AN IMPOSSIBLE ENCHANTMENT 23
his faithful equerry. But the equerry was by no means delighted at his king's love affair, and took no pains to hide his disappointment.
' But why are you vexed?' asked the king. 'Surely the princess is beautiful enough to please anyone ?'
' She is certainly very handsome,' replied the equeny, ' but to be really happy in love something more than beauty is required. To tell the truth, sire,' he added, ' her expression seems to me hard.'
' That is pride and dignity,' said the king, ' and nothing can be more becoming.'
' Pride or hardness, as you will,' said the equerry; ' but to my mind the choice of so many fierce creatures for her amusements seems to tell of a fierce nature, and I also think there is something suspicious in the care taken to prevent her speaking.'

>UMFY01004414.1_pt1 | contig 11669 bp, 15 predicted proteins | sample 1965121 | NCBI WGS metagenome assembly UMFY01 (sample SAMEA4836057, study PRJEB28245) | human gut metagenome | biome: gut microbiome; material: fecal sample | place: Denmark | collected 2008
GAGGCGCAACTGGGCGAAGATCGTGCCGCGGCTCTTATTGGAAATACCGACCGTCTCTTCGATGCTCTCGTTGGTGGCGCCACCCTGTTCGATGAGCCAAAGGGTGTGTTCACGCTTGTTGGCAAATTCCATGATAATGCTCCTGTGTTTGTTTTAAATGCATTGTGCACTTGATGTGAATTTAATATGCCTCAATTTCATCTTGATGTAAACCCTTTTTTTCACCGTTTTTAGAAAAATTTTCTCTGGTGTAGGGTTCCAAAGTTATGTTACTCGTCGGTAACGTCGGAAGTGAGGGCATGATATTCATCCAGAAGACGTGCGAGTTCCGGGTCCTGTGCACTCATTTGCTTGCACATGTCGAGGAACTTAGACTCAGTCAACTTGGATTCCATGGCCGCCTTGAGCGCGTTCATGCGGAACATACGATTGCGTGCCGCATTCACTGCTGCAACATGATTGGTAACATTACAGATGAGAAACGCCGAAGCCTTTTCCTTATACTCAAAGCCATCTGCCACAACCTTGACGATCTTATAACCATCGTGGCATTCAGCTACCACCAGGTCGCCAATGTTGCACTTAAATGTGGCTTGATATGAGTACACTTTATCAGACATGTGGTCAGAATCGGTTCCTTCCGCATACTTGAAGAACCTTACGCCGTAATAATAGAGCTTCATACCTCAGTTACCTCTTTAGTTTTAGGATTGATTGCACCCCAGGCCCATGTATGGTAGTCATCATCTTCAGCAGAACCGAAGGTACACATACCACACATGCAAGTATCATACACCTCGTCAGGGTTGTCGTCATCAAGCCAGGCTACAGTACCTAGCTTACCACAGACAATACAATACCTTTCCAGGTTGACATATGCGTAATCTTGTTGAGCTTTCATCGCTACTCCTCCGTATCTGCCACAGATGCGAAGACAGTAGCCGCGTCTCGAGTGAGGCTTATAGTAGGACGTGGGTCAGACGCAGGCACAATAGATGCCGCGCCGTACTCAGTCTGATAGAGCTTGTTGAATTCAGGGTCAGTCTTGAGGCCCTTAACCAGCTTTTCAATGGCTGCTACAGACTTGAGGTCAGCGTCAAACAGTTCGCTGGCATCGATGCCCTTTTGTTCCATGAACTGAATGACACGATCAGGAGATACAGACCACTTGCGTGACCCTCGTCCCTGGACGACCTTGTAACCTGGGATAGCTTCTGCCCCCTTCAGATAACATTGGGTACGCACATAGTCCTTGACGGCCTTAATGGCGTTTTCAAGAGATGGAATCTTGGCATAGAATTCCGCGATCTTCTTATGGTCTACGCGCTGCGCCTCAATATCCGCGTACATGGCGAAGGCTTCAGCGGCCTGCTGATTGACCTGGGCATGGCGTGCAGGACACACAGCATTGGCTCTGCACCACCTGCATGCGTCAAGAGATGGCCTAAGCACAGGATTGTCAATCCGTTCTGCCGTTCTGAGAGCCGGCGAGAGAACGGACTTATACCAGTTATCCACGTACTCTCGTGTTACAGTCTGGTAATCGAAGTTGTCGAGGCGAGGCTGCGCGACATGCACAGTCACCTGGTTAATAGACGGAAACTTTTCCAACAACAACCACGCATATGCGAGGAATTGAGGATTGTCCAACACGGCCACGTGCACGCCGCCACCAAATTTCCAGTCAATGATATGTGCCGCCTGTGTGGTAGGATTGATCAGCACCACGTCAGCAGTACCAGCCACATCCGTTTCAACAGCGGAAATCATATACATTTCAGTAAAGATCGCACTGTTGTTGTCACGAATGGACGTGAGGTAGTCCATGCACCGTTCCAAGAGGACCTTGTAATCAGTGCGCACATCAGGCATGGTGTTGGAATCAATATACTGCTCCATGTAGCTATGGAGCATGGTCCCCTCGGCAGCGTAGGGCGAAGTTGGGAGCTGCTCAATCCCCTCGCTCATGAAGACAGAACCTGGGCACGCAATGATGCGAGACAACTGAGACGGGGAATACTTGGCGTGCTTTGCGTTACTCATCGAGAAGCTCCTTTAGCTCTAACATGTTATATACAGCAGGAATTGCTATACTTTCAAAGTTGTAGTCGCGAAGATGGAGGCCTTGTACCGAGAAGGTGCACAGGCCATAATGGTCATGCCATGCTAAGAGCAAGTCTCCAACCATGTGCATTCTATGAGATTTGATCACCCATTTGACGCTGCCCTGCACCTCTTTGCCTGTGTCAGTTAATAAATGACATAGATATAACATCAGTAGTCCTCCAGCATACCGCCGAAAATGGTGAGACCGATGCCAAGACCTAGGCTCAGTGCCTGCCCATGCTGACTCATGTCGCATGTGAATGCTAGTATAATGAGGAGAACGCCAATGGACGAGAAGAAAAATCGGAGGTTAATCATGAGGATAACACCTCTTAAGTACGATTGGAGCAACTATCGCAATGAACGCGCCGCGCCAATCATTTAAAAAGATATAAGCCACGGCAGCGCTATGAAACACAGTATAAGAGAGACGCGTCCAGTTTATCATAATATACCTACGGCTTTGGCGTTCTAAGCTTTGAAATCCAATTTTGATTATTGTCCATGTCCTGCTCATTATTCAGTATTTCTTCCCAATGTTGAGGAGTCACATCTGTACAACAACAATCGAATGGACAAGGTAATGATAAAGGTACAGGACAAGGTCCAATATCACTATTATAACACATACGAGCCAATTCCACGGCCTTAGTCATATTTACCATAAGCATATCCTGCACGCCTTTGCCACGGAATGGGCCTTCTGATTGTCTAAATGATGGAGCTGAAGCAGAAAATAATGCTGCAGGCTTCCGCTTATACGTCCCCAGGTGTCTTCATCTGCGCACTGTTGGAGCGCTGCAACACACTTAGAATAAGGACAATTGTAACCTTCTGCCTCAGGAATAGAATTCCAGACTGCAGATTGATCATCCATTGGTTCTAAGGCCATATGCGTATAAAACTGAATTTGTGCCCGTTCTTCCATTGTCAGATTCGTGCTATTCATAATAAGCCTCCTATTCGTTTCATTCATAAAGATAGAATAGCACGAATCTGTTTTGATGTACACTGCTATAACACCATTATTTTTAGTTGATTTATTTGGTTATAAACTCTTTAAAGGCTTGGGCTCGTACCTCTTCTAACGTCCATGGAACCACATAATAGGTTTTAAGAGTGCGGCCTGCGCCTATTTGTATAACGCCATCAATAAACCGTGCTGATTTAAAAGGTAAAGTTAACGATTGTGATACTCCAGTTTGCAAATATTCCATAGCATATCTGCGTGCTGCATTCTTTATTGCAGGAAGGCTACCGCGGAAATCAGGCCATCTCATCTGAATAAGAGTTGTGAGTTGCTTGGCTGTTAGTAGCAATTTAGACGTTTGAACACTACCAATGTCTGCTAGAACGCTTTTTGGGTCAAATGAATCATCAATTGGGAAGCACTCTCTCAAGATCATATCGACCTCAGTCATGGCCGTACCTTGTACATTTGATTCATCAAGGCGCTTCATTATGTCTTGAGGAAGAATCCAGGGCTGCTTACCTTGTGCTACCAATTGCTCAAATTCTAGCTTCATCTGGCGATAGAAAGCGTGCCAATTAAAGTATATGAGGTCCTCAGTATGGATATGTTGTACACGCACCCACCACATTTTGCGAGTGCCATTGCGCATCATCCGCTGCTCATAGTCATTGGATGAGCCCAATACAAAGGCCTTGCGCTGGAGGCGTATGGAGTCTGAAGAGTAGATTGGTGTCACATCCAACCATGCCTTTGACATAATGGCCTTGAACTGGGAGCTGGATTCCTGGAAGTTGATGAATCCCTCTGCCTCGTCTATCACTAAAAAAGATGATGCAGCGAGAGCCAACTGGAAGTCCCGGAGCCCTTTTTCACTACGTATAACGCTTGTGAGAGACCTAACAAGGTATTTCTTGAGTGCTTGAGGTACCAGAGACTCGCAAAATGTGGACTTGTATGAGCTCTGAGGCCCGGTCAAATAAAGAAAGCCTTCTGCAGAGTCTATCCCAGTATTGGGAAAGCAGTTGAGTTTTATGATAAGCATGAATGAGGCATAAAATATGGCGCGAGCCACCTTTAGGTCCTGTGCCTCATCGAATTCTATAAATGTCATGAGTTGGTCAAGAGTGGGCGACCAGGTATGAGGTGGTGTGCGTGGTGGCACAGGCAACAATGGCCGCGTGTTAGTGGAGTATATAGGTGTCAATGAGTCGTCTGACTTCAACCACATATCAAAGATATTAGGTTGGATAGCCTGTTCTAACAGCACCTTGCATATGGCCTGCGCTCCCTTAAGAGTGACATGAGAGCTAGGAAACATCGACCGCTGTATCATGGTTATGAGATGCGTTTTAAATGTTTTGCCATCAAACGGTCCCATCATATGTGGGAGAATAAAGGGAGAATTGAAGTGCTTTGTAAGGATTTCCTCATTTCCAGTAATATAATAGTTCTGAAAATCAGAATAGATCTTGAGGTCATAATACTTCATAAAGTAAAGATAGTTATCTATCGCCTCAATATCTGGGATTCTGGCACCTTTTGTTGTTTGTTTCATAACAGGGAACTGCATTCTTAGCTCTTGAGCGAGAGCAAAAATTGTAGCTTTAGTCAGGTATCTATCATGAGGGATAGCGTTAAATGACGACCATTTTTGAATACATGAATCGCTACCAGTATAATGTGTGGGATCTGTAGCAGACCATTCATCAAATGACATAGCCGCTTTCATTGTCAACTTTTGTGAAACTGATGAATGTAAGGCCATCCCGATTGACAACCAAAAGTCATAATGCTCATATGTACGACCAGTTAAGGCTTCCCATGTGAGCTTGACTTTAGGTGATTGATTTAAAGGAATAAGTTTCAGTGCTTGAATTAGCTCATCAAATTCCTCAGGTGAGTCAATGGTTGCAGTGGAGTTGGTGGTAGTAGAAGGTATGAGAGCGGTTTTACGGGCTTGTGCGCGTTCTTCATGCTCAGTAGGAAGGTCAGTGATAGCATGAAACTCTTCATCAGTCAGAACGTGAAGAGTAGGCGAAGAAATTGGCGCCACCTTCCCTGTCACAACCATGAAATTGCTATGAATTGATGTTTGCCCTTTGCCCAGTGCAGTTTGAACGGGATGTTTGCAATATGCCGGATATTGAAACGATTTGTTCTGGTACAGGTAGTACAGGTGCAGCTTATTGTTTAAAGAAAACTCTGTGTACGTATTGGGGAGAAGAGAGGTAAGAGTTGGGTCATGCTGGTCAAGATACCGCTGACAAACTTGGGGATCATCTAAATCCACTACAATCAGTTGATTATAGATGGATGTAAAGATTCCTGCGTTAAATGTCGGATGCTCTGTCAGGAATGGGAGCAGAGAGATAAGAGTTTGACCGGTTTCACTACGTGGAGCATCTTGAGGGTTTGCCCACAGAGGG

The equerry's remarks were full of good sense ; but as opposition is only apt to increase love in the hearts of men, and especially of kings who hate being contradicted, this king begged, the very next day, for the hand of the Princess Mutinosa. It was granted him on two conditions.
The first was that the wedding should take place the very next day; and the second, that he should not speak to the princess till she was his wife ; to all of which the king agreed, in spite of his equerry's objections, so that the first word he heard his bride utter was the ' Yes' she spoke at their marriage.
Once married, however, she no longer placed any check on herself, and her ladies-in-waiting came in for plenty of rude speeches — even the king did not escape scolding ; but as lie was a good-tempered man, and very much in love, he bore it patiently. A few days after the wedding the newly married pair set out for their kingdom without leaving many regrets behind.
The good equerry's fears proved only too true, as the king found out to his cost. The young queen made her-